Most Read: Politics

Read In

Now Viewing: People from around the country looking at Post Politics section

See what's being read across the country ›
2chambers
Posted at 01:36 PM ET, 05/18/2011

In dismissing risk of default, conservatives retool GOP strategy from government shutdown debate

Pennsylvania Republican Sen. Pat Toomey delivered an address at the American Enterprise Institute on Wednesday in which he doubled down on his claim – which has been gaining traction among conservatives — that the country will not go into default if Congress fails to raise the federal borrowing limit by Aug. 2.

“I want to say categorically that is absolutely false: Failure to raise the debt limit upon the deadline submitted by the Treasury Secretary does not equate to a default on our debt at all,” Toomey said at the event.

Toomey’s remarks came as House Majority Leader Eric Cantor (R-Va.), delivering an address on jobs in Richmond, also expressed skepticism about the deadline Treasury Secretary Tim Geithner has said Congress must meet if the country is to avoid default.

In so doing, Toomey and other conservatives are employing a legislative strategy resembling the one that House Republicans used during the debate this year over avoiding a government shutdown — turn the tables so that the blame for a potential default will rest on the other party’s shoulders.

During the shutdown battle, as the deadline for passing a funding measure loomed 34 hours away, the House passed a measure that would have kept the federal government running for an extra week while funding the Defense Department for the rest of the fiscal year.

Republicans contended that the measure, which they termed a “troop funding bill,” would have ensured that members of the military would continue to get paid if Congress and the White House failed to hash out an overall funding deal by their deadline the next day.

Democrats at the time dismissed the bill as a maneuver designed to give Republicans political cover in the event that the budget negotiators were unable to reach a compromise.

And sure enough, the blame game was in full force the day of the impending shutdown, with both sides holding a total of nine news conferences over the course of nine hours during which Democrats accused Republicans of waging an “assault on women” and Republicans countering that Democrats were waging an assault on the troops.

The “Full Faith and Credit Act” introduced by Toomey in the Senate and Rep. Tom McClintock (R-Calif.) in the House would essentially serve the same purpose as the House Republican “troop funding bill” did in March – it would shift responsibility for a potential default onto the shoulders of Democrats and the White House by calling on the Treasury Department to make only principal and interest payments past the Treasury Department’s Aug. 2 deadline.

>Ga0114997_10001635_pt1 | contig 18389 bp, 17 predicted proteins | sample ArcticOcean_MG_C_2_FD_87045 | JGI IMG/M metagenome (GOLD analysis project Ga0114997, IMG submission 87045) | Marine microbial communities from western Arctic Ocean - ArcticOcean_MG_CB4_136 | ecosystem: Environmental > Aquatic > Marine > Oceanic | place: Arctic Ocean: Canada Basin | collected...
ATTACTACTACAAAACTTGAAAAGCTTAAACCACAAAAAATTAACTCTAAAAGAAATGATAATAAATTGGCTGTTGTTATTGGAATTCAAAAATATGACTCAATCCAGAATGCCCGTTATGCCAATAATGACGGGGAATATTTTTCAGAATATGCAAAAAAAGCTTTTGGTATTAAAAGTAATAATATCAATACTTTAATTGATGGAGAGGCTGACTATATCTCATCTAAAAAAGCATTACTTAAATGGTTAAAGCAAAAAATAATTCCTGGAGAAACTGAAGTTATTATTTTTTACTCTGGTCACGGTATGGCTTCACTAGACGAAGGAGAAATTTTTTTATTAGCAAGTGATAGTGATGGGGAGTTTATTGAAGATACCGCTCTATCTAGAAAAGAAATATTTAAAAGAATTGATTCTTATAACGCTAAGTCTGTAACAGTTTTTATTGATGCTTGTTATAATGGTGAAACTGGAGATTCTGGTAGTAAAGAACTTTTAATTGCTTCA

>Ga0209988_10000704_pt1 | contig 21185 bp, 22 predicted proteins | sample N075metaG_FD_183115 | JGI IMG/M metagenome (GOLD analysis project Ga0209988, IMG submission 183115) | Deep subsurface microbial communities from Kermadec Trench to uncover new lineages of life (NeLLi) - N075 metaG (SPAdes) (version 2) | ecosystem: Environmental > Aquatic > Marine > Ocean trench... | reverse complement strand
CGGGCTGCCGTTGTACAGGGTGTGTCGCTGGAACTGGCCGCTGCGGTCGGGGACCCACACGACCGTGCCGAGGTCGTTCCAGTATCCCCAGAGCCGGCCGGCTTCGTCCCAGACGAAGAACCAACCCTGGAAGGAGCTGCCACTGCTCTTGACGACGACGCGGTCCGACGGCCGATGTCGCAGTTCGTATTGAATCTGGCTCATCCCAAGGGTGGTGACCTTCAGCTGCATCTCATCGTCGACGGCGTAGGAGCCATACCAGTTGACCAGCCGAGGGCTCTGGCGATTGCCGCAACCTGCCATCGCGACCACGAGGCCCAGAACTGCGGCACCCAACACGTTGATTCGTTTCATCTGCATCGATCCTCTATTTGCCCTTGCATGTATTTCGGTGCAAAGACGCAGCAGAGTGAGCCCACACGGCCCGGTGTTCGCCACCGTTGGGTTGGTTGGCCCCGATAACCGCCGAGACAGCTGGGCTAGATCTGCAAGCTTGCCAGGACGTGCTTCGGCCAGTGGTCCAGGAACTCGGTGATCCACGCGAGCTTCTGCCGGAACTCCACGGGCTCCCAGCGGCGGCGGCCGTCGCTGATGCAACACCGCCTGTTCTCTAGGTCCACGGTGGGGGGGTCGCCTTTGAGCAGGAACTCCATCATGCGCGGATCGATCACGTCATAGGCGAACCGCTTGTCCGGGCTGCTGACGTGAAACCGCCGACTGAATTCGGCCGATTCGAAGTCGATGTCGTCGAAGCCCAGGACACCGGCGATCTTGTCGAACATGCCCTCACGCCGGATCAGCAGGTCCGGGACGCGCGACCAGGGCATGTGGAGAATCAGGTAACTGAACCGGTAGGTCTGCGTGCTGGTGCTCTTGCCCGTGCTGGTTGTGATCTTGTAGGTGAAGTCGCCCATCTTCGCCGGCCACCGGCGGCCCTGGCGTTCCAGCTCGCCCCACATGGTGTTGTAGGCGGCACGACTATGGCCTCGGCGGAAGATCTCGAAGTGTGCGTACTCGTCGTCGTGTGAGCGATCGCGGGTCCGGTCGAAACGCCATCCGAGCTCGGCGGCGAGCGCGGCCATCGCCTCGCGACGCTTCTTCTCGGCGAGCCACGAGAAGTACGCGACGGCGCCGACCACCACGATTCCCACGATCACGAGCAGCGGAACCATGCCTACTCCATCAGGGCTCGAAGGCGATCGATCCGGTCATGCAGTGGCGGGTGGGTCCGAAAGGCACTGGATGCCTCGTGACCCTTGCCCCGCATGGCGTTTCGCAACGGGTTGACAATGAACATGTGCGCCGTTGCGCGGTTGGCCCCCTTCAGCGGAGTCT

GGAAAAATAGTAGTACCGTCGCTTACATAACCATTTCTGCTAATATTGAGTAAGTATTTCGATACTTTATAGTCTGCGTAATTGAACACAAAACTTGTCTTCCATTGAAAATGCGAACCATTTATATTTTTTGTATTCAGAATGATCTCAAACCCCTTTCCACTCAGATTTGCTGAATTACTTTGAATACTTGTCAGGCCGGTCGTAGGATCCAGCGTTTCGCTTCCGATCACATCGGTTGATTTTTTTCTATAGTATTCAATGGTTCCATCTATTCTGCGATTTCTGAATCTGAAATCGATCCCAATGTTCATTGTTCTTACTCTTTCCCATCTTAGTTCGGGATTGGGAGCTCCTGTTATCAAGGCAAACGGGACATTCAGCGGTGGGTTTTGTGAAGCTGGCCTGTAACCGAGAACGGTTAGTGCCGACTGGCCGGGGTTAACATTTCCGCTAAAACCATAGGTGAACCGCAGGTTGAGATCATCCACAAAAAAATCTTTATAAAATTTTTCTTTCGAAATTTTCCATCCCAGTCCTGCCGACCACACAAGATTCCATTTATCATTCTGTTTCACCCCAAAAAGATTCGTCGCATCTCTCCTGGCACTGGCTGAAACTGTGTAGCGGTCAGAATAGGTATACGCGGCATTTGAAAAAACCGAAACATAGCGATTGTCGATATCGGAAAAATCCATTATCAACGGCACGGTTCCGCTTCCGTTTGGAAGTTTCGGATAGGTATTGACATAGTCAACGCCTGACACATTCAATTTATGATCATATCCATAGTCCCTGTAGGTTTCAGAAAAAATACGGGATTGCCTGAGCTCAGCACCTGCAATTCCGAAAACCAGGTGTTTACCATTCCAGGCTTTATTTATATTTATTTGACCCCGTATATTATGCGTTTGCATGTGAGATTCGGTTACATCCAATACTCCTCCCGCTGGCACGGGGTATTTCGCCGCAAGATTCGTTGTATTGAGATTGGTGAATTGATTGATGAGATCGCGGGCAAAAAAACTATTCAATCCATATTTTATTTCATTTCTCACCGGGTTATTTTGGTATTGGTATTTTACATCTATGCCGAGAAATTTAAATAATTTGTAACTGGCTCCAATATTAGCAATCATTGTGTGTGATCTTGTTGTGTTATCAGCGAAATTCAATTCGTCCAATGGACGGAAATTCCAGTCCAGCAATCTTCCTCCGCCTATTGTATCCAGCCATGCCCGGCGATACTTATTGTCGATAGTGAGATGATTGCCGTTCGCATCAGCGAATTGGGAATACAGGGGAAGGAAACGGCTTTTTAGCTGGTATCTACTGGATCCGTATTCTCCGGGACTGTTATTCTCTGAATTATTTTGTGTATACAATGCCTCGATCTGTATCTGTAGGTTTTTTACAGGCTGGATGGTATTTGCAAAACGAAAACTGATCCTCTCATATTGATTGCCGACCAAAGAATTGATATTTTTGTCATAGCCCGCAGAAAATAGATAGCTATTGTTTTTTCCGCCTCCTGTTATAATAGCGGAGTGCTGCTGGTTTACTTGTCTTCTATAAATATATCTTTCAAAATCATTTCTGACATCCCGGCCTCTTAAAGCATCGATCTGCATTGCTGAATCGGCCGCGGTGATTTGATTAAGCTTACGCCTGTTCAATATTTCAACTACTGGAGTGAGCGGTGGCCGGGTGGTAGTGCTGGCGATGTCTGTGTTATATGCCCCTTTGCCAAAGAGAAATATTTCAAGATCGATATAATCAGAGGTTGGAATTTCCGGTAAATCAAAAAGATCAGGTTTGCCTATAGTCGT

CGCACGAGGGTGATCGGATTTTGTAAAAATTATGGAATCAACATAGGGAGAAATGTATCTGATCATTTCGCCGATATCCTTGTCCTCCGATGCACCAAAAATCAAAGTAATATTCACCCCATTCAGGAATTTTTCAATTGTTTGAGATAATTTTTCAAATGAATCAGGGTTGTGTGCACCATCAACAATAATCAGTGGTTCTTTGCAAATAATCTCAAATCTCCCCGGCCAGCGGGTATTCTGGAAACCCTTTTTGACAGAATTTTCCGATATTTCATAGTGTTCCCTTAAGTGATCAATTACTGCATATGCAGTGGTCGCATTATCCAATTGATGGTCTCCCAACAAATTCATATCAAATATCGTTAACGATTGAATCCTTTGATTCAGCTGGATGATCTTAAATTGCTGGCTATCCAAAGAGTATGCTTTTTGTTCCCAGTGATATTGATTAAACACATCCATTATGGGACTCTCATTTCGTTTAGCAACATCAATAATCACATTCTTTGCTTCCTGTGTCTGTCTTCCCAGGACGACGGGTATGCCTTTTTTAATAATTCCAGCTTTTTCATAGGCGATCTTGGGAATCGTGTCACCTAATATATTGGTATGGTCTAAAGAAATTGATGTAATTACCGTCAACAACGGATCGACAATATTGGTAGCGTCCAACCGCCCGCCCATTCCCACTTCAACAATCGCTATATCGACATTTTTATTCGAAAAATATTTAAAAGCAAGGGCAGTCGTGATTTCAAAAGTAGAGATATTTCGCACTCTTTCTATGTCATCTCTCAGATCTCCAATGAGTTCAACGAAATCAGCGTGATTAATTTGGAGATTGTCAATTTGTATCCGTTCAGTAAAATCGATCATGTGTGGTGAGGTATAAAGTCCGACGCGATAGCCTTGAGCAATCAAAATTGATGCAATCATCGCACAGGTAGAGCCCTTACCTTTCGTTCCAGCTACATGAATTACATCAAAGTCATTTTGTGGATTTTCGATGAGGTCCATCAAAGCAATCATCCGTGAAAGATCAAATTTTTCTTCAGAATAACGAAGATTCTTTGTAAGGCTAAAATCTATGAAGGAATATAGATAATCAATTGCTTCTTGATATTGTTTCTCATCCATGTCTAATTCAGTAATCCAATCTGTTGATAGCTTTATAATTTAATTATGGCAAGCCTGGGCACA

In his AEI speech Wednesday, Toomey argued that the measure would “take the specter of default on our debt off the table.”

“It simply instructs the treasury secretary that in the event that we do not raise the debt limit upon reaching it, the service of our debt will be the highest priority,” Toomey said.

He added that “as a former government bond trader and someone who stays in touch with this market, I can promise you the bond market knows the difference between some kind of payment obligations and defaulting on our debt. ... Those kinds of postponements are not the same thing as defaulting on our debt.”

Like the “troop funding bill,” however, the “Full Faith and Credit Act” would not be likely to pass both chambers.

And it remains to be seen whether the argument continues to make headway among congressional leadership. House Speaker John Boehner (R-Ohio) said Sunday that he “understand(s) the doubts” of those who are skeptical of a hard-and-fast default deadline, although he added, “it’s clear to me that at some point we’re going to have to raise the debt ceiling.”

In the meantime, the measure remains a political tool that Republicans can utilize as the debt-limit debate heats up.

By  |  01:36 PM ET, 05/18/2011

 
Read what others are saying
     

    © 2011 The Washington Post Company